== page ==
The sound of the 90s is still with us today. From grunge to Britpop and beyond, that decade was one that saw rock music making a comeback after a brief hiatus from the charts. Electronic music was booming too, with acts such as The Chemical Brothers and Fatboy Slim leading the charge for DJ culture and rave culture alike. With this in mind, it comes as no surprise that many of the biggest DJs from this era hailed from the UK or had some sort of connection with its thriving club scene. Many of these names are as big today as they ever were back then – not only because they remain influential figures within their respective genres but also because they continue to tour and release new material regularly.
In many ways, Norman Cook is the godfather of big room house. He got his start in the mid-90s, DJing for the likes of Michael Hutchence and Pete Burns of the Britpop acts Dead or Alive and The Beautiful South, respectively. From there, he went on to found his own record label, Skint Records – whose first release was his own single, “Who's Your Friends”. This record marked the beginning of a hugely successful career as Fatboy Slim, one that saw Cook winning two Brit Awards as well as a Grammy Award for Best Dance Recording. Although his popularity has diminished somewhat in recent years.
The Chemical Brothers
Born out of the same rave scene that birthed Fatboy Slim and other iconic DJs, The Chemical Brothers’ career began in 1995 with the release of their second studio album, “Exit Planet Dust”. The album went on to become one of the best-selling records in the UK that year and has since been credited with helping to break techno and rave culture into the mainstream. Since then, The Chemical Brothers have remained one of the biggest DJs from the 90s, with their sound and aesthetic has influenced countless other artists and DJs in their wake. Moreover, they have managed to remain relevant even though they have released very few new records in recent years.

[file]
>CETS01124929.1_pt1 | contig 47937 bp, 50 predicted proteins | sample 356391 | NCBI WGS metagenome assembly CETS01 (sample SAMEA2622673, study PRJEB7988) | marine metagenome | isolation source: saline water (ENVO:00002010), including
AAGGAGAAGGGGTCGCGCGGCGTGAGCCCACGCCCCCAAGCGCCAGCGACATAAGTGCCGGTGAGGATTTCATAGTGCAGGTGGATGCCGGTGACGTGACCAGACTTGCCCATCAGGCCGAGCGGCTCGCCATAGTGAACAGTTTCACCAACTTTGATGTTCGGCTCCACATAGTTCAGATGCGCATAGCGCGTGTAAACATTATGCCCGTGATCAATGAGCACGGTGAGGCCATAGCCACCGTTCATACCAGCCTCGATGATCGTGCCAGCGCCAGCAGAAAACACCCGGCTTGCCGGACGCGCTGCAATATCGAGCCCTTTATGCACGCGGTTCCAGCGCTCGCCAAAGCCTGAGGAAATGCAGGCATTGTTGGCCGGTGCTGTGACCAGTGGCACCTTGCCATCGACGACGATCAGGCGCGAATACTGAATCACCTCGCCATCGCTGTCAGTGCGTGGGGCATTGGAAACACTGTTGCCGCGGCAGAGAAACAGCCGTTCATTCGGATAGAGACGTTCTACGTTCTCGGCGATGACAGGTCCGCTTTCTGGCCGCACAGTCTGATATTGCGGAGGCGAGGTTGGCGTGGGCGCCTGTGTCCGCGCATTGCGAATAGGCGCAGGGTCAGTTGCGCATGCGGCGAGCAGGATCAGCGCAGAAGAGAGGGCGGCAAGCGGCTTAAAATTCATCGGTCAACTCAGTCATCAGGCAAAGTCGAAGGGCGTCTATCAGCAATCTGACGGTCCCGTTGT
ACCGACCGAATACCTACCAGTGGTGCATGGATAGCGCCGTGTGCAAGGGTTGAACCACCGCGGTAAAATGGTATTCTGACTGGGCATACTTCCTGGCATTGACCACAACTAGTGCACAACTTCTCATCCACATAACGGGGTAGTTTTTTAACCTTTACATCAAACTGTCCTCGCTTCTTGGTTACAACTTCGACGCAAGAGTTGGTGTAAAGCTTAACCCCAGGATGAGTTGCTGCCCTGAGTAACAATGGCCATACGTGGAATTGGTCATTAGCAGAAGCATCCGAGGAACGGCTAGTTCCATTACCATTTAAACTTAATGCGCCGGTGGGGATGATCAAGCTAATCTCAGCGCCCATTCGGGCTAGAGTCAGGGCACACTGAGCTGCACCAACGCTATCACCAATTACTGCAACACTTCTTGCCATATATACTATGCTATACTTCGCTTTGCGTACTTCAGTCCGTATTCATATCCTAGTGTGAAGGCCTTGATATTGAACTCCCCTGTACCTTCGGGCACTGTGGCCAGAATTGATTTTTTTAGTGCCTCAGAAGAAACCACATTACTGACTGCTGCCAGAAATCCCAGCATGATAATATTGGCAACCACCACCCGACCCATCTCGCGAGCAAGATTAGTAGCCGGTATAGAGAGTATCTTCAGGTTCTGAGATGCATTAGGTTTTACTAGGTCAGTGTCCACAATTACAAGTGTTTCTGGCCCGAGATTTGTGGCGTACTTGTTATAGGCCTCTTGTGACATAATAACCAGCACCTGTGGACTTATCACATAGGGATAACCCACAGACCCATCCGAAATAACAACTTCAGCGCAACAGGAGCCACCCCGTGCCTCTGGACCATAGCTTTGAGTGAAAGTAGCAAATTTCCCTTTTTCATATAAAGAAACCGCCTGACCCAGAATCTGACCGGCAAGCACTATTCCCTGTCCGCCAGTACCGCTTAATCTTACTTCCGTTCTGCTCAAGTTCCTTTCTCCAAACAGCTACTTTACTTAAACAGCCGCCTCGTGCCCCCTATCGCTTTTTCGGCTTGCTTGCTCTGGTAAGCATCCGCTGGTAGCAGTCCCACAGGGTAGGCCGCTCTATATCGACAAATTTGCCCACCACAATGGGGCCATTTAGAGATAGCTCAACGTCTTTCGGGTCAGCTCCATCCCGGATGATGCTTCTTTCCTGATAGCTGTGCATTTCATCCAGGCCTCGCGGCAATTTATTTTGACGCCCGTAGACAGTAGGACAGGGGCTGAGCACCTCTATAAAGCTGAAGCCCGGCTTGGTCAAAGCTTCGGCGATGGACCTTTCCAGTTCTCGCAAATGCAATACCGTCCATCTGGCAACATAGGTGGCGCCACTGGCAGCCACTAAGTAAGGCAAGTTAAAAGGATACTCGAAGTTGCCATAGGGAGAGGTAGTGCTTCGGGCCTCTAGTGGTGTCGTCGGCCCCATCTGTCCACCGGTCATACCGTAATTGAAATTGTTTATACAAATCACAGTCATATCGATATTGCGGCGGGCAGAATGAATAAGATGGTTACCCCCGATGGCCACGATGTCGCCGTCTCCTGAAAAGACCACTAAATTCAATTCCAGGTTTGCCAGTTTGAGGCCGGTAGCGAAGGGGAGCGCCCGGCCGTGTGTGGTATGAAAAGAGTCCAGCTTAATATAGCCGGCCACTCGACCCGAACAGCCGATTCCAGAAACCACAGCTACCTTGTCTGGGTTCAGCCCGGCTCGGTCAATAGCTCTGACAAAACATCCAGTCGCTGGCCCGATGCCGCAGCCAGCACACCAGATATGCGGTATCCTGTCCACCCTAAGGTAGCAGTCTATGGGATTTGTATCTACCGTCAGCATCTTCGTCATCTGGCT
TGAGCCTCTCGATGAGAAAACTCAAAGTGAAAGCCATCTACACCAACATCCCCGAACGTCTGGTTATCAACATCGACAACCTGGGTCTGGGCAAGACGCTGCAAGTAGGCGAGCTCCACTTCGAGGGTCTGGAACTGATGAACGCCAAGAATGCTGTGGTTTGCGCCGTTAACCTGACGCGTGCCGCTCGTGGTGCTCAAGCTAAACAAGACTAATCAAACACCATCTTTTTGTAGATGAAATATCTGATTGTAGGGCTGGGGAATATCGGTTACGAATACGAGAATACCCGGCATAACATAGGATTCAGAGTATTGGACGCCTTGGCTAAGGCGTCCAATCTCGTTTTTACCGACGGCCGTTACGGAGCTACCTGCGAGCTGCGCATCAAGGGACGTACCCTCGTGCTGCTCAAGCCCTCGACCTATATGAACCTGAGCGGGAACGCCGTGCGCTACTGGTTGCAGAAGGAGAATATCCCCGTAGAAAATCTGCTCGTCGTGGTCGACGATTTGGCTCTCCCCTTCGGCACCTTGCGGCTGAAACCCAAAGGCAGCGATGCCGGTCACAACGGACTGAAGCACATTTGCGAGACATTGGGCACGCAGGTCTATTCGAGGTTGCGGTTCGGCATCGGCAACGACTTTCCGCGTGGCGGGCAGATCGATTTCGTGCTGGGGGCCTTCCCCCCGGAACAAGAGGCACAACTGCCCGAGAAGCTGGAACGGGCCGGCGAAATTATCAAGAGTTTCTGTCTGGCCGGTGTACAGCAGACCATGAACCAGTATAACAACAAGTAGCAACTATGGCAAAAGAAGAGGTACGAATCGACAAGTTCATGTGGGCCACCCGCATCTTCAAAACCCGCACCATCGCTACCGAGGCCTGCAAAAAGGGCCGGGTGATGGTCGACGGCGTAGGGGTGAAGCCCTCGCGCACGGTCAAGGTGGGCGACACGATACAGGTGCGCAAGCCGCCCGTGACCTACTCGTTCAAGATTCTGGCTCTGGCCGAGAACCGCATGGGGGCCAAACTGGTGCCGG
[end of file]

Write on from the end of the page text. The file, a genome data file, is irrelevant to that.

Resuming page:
To this day, Groove Armada is best remembered for the hit single “At The River”, which was released in 1998 and can still be heard on the radio and in clubs to this day. The record is just one example of how the music of this duo is renowned for fusing together elements of house, electronica, and many other genres. Indeed, they are considered pioneers in the field of “DJ-Producer” collaborations, which is a field in which many of the biggest DJs from the 90s and 00s made their name. Since the release of “At the River”, Andy and Tom have continued to tour and release new music, most recently in 2018 with the release of their tenth studio album, “Grow.”
One of the biggest DJs from the 90s who has managed to remain relevant over the years is DJ Shadow, who began his musical career in the early 90s with the release of a series of 12” singles. From there, he went on to release his first album, “Endtroducing”, which has been credited with creating and influencing the genres of trip-hop, downtempo, and alternative hip hop. Since then, DJ Shadow has remained a hugely popular act on the DJ circuit, touring the world and releasing new music at a steady rate. He is also one of the few DJs from the 90s with a verified account on Spotify, which is one way of measuring and quantifying an artist’s popularity in the streaming age.
One of the biggest DJs from the 90s and 00s whose music is still relevant today is Sasha. He began his career in the late 80s and spent the early 90s DJing across the UK before being hired by London nightclub Fabric as head resident DJ in 1995. Since then, he has gone on to become one of the most successful and highly paid DJs on the circuit, regularly touring the world and even sitting in the studio with famous artists like The Chemical Brothers, who he has produced two studio albums with. Since the 90s, Sasha has managed to remain hugely popular, with his “Fabric” record label having been named the best club in the world on numerous occasions. Indeed, he is one of the biggest DJs from the 90s whose popularity has continued to grow in recent years.
Another one of the biggest DJs from the 90s whose music is still relevant today is Paul Oakenfold, whose career began in 1987 when he was hired as a DJ by a club in London called The Temple. From there, he went on to DJ at the legendary club, The Haçienda, and make guest appearances at raves across the UK before being hired by Radio One in 1988. Since then, he has gone on to DJ at some of the best clubs and festivals in the world, including Creamfields and the iconic Hollywood Bowl. Since the 90s, Oakenfold has remained a hugely influential figure in the world of DJing, with his production credits including songs by The Rolling Stones and Muse. In terms of popularity, he is one of the biggest DJs from the 90s and 00s whose fame only seems to grow with each passing year.